The British Expeditionary Force (BEF) has just finished redeploying from the Aisne to Flanders, and they are just in time for a fight.
Seven and a half battle-weakened divisions occupy a bulging thirty-six mile front as a German attack begins today near the Belgian city of Ypres (pronounced ee-pray). Still seeking a war of movement at the direction of their commander, the BEF fights in shallow, unjoined trenches and pits they have dug by hand, defending the gaps with rifle crossfire. Lacking enough barbed wire to create effective obstacles, they find their lines constantly being infiltrated by an enemy seven times as numerous as themselves.
It will take days of bloody fighting here before Sir John French finally gives the order to dig in deep for the long war that nobody wants, finally closing the Western Front. The men of the BEF do not know it, but Ypres will remain a battleground for the duration of the war, seeing four more major battles amid almost-daily barrages that leave the city completely destroyed — and turn this ancient, walled community into a graveyard of armies.
Located between Belgian forces defending the Yser River to the north and their own II Corps defending to the south, with French troops filling the gaps, Ypres is unpronounceable to many British soldiers of 7th Division, who swiftly begin referring to their new home as ‘Wipers.’ Regardless of its name or its centuries of history, Ypres becomes an important center of BEF resistance to German attacks.
As the only geographic barrier to the Channel ports, the loss of Ypres would disrupt allied communications and supply lines with consequences all along the front. Hoping to knock Britain out of the war, and confident in holding what high ground Flanders offers, the German General Staff makes repeated, bloody attempts to break through here using every available tactical and technical innovation at their disposal. Indeed, Ypres will be the scene of the first gas attacks on the Western Front.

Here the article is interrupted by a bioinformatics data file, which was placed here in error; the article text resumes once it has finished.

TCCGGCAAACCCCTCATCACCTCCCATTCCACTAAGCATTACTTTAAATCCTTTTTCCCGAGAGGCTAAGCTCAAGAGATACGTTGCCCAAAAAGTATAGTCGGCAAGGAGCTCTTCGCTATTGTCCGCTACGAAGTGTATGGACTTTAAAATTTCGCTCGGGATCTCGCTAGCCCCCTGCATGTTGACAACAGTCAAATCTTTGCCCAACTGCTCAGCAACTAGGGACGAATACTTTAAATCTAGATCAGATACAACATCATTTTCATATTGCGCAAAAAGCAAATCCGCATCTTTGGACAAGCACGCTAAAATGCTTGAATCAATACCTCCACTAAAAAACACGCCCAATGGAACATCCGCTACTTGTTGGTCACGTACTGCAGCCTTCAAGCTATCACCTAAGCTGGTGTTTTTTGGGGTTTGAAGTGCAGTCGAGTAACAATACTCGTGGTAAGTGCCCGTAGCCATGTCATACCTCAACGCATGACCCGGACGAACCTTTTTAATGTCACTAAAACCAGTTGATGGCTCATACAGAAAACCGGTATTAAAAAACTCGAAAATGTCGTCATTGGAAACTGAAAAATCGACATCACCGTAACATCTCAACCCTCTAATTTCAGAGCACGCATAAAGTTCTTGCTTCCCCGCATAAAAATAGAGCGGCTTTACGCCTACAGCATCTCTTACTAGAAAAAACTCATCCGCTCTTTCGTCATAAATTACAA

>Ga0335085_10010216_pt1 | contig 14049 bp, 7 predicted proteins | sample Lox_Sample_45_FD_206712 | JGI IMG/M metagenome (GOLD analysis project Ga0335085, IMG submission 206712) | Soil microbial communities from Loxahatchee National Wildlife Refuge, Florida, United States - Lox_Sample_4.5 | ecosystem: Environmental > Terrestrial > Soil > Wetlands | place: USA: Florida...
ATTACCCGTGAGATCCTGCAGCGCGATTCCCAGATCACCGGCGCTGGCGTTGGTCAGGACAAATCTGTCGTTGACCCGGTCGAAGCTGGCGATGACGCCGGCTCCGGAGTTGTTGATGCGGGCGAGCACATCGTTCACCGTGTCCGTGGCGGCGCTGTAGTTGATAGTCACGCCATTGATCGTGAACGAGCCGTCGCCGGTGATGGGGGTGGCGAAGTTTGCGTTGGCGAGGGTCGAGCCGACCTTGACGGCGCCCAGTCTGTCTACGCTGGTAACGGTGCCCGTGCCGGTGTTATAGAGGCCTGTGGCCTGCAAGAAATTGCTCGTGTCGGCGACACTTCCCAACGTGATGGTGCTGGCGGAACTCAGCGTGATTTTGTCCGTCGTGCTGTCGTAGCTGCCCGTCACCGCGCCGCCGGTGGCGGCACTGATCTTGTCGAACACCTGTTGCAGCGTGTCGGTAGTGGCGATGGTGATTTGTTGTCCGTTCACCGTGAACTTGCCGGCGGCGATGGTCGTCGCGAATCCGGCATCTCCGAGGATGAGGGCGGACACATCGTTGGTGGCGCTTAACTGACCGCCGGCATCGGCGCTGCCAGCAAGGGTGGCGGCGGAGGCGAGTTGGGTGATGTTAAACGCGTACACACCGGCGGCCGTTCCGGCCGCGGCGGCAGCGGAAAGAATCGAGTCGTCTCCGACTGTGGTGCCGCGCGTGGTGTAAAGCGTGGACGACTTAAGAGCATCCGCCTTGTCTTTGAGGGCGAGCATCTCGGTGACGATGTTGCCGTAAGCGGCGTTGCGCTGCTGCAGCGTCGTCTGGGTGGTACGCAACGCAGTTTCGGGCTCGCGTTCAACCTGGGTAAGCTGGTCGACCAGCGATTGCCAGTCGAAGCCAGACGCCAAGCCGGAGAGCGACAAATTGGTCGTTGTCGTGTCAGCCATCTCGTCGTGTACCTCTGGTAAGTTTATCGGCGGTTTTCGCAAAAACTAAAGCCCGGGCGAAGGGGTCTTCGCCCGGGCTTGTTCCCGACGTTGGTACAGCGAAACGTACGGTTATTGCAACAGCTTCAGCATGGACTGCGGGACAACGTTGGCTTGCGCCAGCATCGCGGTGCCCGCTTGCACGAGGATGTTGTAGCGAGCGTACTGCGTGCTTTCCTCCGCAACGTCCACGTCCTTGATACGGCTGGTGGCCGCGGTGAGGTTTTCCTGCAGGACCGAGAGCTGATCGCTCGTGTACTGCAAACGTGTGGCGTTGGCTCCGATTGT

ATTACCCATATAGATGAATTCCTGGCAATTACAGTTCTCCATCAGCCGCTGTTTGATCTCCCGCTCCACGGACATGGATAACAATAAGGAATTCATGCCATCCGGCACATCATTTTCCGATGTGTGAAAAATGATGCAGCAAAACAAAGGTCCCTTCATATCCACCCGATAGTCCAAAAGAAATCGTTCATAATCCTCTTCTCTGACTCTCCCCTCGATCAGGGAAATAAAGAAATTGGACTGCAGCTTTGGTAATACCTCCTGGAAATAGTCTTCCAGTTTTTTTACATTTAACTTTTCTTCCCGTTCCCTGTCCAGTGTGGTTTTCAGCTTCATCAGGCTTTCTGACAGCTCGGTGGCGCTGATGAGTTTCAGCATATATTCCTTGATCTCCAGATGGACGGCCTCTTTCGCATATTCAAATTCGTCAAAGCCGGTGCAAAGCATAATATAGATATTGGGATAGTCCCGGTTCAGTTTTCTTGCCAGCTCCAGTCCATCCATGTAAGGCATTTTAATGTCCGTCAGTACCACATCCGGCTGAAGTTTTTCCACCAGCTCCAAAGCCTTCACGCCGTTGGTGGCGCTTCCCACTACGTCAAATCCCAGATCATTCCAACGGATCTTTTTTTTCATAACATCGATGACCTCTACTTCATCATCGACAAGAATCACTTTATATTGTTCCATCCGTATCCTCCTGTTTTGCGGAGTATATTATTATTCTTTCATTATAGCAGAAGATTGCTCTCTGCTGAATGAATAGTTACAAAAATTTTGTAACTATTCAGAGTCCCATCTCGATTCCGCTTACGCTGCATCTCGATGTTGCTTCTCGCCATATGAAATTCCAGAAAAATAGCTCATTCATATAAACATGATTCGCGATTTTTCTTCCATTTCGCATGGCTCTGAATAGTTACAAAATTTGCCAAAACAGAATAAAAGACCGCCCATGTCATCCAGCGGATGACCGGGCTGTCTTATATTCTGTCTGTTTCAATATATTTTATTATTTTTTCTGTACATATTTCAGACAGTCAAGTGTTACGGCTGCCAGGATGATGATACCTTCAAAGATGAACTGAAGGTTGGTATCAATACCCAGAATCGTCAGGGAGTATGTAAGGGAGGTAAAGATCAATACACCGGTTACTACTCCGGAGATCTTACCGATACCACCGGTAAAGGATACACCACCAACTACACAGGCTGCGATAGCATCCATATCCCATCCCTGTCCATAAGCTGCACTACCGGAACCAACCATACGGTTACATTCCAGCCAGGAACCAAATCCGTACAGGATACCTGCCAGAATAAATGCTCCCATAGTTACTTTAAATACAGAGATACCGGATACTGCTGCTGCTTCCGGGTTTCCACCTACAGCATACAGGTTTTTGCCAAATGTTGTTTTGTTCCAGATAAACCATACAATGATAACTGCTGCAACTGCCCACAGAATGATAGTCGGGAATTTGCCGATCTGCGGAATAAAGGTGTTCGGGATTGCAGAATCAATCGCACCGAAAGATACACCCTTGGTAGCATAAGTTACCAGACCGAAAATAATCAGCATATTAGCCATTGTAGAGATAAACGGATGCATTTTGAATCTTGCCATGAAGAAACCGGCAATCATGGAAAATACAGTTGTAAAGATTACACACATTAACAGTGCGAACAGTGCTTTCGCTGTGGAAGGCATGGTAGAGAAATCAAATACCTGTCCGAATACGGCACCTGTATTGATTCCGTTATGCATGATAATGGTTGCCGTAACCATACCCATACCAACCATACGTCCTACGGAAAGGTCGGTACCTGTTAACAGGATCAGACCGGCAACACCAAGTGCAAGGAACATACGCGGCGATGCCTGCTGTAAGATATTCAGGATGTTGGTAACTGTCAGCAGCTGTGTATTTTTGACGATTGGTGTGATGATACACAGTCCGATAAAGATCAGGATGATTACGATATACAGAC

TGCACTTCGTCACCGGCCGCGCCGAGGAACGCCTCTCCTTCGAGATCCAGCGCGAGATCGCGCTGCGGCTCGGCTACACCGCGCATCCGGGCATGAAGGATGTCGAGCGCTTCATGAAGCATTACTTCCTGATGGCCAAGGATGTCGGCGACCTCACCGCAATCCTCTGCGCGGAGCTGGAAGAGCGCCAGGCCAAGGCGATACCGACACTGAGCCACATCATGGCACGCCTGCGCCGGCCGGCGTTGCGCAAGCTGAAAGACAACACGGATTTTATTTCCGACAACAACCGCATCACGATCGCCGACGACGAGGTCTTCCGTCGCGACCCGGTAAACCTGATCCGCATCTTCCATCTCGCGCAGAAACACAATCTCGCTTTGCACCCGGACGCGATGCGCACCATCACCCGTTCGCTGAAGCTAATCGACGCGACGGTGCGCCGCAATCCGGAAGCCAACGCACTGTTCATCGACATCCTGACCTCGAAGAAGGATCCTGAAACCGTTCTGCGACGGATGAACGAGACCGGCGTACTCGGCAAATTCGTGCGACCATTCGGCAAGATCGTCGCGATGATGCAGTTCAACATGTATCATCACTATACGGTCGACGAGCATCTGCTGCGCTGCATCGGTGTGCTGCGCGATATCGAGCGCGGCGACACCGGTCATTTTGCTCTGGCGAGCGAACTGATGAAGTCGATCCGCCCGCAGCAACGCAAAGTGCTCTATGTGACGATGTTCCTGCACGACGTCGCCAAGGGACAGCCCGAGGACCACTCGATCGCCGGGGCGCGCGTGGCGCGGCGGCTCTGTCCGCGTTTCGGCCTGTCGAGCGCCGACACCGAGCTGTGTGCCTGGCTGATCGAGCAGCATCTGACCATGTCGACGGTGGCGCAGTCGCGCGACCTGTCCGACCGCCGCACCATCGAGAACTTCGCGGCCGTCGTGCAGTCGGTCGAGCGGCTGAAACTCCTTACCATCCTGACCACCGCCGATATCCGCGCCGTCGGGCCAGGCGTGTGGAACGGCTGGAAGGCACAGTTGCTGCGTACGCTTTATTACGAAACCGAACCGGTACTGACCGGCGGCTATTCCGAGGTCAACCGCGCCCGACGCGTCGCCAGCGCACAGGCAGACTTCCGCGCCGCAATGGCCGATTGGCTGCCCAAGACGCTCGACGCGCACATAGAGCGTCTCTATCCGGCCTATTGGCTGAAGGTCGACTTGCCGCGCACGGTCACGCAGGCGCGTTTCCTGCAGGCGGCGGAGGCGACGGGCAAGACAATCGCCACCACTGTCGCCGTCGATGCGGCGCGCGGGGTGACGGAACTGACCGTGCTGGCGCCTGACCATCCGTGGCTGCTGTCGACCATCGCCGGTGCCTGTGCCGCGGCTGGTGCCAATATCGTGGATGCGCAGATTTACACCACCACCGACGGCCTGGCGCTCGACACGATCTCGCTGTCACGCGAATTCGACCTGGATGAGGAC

The First Battle of Ypres finally sputters to a stop in November as it becomes clear that neither side will be able to win a breakthrough. Britain lacks heavy artillery; what field artillery tubes they do have are poorly-sited, and suffer from a severe ammunition shortage. All the prewar stocks are consumed, and manufacturing capacity has failed to ramp up fast. Limited to just six rounds a day, the British artillery cannot support attack or defense; the German artilleryman is also suffering a shell shortage, too, and unhappy with the quality of the new shells arriving from home.
With nothing to shoot at one another, and endless Winter rains soaking all remaining enthusiasm, an uneasy peace reigns over the ugly, brown fields of Flanders into 1915. When the ammunition shortage is finally resolved, the entire British sector here lies under observation, so the German artillery spotters use harassing and interdicting fires almost every day until the end of the war. Delivering mail, or food, or ammunition to the front lines soon becomes at least as dangerous as service in the trenches.
After sustaining more than 54,000 British casualties, every unit in the BEF is down to half-strength or less by the end of the battle. The Germans die in heaps here, too: more than 80,000 reservists and volunteers are killed while attacking in column, as if they are fighting at Waterloo a century ago; approximately 25,000 student volunteers who left their colleges to join the war now lie in a single mass grave at nearby Langemarck. By the end of the battle, Germans are observed attacking in the smaller formations that characterize their long war of attrition.